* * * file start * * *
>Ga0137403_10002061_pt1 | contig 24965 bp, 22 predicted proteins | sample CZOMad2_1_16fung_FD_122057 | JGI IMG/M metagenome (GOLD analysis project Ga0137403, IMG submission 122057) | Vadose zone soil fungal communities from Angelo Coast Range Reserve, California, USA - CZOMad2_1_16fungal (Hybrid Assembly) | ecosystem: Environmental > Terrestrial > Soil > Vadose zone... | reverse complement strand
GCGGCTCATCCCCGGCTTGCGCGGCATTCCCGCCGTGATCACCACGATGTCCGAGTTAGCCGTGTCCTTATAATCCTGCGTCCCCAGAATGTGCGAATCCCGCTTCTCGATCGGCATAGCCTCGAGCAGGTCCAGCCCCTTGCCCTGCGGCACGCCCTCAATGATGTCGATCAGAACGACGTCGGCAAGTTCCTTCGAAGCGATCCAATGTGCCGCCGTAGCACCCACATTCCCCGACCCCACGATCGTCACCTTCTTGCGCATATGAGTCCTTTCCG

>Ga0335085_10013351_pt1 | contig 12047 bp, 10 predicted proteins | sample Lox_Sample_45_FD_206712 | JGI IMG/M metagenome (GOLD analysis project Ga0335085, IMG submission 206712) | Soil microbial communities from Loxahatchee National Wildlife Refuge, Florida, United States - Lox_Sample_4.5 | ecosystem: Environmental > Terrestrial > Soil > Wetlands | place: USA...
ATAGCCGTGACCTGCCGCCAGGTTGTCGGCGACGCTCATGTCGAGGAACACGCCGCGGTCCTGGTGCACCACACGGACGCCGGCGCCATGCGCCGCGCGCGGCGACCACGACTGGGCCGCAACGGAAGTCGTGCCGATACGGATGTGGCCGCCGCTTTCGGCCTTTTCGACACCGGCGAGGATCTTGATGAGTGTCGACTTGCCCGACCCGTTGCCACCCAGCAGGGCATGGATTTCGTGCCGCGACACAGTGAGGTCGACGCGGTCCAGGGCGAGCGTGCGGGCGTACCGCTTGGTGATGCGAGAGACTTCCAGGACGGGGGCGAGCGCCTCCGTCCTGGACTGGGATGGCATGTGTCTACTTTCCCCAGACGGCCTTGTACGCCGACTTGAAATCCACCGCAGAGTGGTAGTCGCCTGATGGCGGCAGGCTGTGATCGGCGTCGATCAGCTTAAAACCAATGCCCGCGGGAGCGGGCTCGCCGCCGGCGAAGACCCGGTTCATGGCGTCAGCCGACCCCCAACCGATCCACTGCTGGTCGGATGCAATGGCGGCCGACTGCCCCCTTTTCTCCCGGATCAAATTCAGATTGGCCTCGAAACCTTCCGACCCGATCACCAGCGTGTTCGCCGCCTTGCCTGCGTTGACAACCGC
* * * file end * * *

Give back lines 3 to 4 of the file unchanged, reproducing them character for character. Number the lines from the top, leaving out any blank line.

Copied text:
>Ga0335085_10013351_pt1 | contig 12047 bp, 10 predicted proteins | sample Lox_Sample_45_FD_206712 | JGI IMG/M metagenome (GOLD analysis project Ga0335085, IMG submission 206712) | Soil microbial communities from Loxahatchee National Wildlife Refuge, Florida, United States - Lox_Sample_4.5 | ecosystem: Environmental > Terrestrial > Soil > Wetlands | place: USA...
ATAGCCGTGACCTGCCGCCAGGTTGTCGGCGACGCTCATGTCGAGGAACACGCCGCGGTCCTGGTGCACCACACGGACGCCGGCGCCATGCGCCGCGCGCGGCGACCACGACTGGGCCGCAACGGAAGTCGTGCCGATACGGATGTGGCCGCCGCTTTCGGCCTTTTCGACACCGGCGAGGATCTTGATGAGTGTCGACTTGCCCGACCCGTTGCCACCCAGCAGGGCATGGATTTCGTGCCGCGACACAGTGAGGTCGACGCGGTCCAGGGCGAGCGTGCGGGCGTACCGCTTGGTGATGCGAGAGACTTCCAGGACGGGGGCGAGCGCCTCCGTCCTGGACTGGGATGGCATGTGTCTACTTTCCCCAGACGGCCTTGTACGCCGACTTGAAATCCACCGCAGAGTGGTAGTCGCCTGATGGCGGCAGGCTGTGATCGGCGTCGATCAGCTTAAAACCAATGCCCGCGGGAGCGGGCTCGCCGCCGGCGAAGACCCGGTTCATGGCGTCAGCCGACCCCCAACCGATCCACTGCTGGTCGGATGCAATGGCGGCCGACTGCCCCCTTTTCTCCCGGATCAAATTCAGATTGGCCTCGAAACCTTCCGACCCGATCACCAGCGTGTTCGCCGCCTTGCCTGCGTTGACAACCGC